Evacuation of Dunkirk : Articles & Resources
"After a frustratiing year performing guard duty in England, Canadian soldiers and sailors finally saw action at Dunkirk in May of 1940. That month, 20 year old Vancouver-born RCN Lieutenant, Robert Timbrell, was training at a gunnery school in England when he was suddenly pulled from class and placed in command of luxury motor yacht named Llanthony.
Timbrell was given a crew of six Newfoundland woodsmen and three others. He was ordered to go with four other fishing trawlers and evacuate as many troops as possible from a 16-kilometre stretch of beach at Dunkirk, France, across the English Channel from Dover.
Thousands of British and French troops had been pushed back to the Channel by the powerful German blitzkreig. A call was made for all vessels that could float to make their way to the French coast and bring the stranded armies home before they could be killed or captured.
Timbrell's vessel was one of 800 private boats commandeered by the Royal Navy. On Timbrell's first voyage across the Channel, he found Dunkirk in flames from German artillery fire, and the beaches filled with the sight of 400,000 soldiers awaiting evacuation.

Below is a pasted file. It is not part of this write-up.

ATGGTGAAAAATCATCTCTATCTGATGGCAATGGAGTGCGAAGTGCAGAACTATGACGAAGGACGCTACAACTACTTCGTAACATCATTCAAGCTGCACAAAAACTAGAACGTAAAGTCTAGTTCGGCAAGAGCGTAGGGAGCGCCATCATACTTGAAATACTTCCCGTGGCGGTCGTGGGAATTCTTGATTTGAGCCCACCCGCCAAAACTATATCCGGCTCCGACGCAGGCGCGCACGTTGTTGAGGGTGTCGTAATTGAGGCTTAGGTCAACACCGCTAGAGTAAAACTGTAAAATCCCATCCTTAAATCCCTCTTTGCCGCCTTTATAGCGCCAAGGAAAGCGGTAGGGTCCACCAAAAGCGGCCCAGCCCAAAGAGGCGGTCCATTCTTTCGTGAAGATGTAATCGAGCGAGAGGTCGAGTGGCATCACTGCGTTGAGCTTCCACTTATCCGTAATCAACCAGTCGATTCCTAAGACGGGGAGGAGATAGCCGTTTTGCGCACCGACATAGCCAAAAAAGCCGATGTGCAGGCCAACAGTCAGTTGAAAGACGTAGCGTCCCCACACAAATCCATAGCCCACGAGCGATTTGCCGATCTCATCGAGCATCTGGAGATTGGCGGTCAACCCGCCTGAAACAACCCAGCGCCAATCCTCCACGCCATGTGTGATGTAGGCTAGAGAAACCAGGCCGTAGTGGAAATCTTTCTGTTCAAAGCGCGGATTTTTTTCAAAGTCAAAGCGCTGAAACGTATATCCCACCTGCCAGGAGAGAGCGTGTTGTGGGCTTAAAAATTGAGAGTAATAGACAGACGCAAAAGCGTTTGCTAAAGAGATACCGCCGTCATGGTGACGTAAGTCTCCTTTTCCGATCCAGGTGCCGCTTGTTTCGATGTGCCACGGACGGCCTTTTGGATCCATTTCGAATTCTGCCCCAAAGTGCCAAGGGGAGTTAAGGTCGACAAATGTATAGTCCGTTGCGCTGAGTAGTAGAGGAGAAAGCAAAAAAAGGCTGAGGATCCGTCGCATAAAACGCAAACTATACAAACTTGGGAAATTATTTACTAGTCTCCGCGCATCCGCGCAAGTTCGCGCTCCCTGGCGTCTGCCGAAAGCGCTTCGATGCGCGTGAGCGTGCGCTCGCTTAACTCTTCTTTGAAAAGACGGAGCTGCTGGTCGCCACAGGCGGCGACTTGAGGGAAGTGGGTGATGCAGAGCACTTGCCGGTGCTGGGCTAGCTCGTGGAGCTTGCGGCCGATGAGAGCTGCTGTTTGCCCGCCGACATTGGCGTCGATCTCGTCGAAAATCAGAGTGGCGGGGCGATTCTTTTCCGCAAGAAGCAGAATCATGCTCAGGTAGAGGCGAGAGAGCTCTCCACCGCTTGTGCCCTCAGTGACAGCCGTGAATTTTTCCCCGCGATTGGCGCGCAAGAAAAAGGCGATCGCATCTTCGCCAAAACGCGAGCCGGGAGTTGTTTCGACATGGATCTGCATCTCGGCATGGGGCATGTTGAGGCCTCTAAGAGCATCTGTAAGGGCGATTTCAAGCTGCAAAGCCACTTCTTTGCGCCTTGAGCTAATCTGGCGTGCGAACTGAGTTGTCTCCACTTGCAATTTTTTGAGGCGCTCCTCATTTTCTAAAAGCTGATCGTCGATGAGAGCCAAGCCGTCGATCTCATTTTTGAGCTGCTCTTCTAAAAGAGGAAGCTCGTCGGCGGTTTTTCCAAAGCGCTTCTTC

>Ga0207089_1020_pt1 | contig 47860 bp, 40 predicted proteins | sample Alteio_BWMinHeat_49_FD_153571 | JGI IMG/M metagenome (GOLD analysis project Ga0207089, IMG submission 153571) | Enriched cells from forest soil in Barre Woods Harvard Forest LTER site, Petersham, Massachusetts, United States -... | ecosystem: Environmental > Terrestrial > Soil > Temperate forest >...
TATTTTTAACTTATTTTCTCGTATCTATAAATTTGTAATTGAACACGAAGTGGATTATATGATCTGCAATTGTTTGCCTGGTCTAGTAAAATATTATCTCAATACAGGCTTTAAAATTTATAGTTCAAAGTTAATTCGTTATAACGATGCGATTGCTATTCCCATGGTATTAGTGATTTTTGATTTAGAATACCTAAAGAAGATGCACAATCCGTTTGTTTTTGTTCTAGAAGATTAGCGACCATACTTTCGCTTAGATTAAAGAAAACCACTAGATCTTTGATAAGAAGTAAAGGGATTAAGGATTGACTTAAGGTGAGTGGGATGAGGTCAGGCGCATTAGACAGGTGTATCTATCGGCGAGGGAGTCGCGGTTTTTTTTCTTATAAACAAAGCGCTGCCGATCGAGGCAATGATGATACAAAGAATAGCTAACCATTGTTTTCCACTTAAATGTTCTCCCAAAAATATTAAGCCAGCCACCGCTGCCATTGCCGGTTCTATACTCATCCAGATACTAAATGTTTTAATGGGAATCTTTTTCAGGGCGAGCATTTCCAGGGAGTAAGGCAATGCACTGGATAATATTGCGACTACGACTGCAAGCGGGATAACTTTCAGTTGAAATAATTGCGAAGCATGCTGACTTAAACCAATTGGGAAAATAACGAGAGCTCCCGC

After loading his yacht with 50 soldiers, a Luftwaffe shell exploded off the bow, destroying the anchor cables and rupturing the fuel lines. It wasn't long before the boat had drifted helplessly aground onto the beach.
Timbrell asked a group of tommies (British soldiers) to fetch a British tank stranded in the village and drive it into the sea. The tank winched the yacht off the sand and into the water, and Timbrell set sail for England with the guardsmen, their Bren gun from the tank, and about 100 other soldiers on board.
On his return trip to Dunkirk, he sailed with five fishing trawlers also under his command, although one of them struck a mine and disappeared at sea with no survivors. On his third round-trip, Timbrell and his crew had to fire their hastily mounted Bren guns to ward off an attack by a circling German E-boat. In three trips across, they carried over 300 men to safety; the trawlers saved another 600.
For his bravery under fire, Timbrell received the Distinguished Service Cross (DSC), becoming the First decorated Canadian naval officer of World War II. To get a DSC as a midshipman is pretty significant, says Michael Whitby, the navy's official historian in Ottawa. He (Timbrell) did something pretty special at Dunkirk." (Read More at History of Canada Online: Early Disasters)
Photo above: The motor yacht, Llanthony, which Timbrell commandeered. (Source)
EyeWitness History~The Evacuation of Dunkirk
BBC Production (21 short videos)~Dunkirk Retreat; Evacuation; Deliverance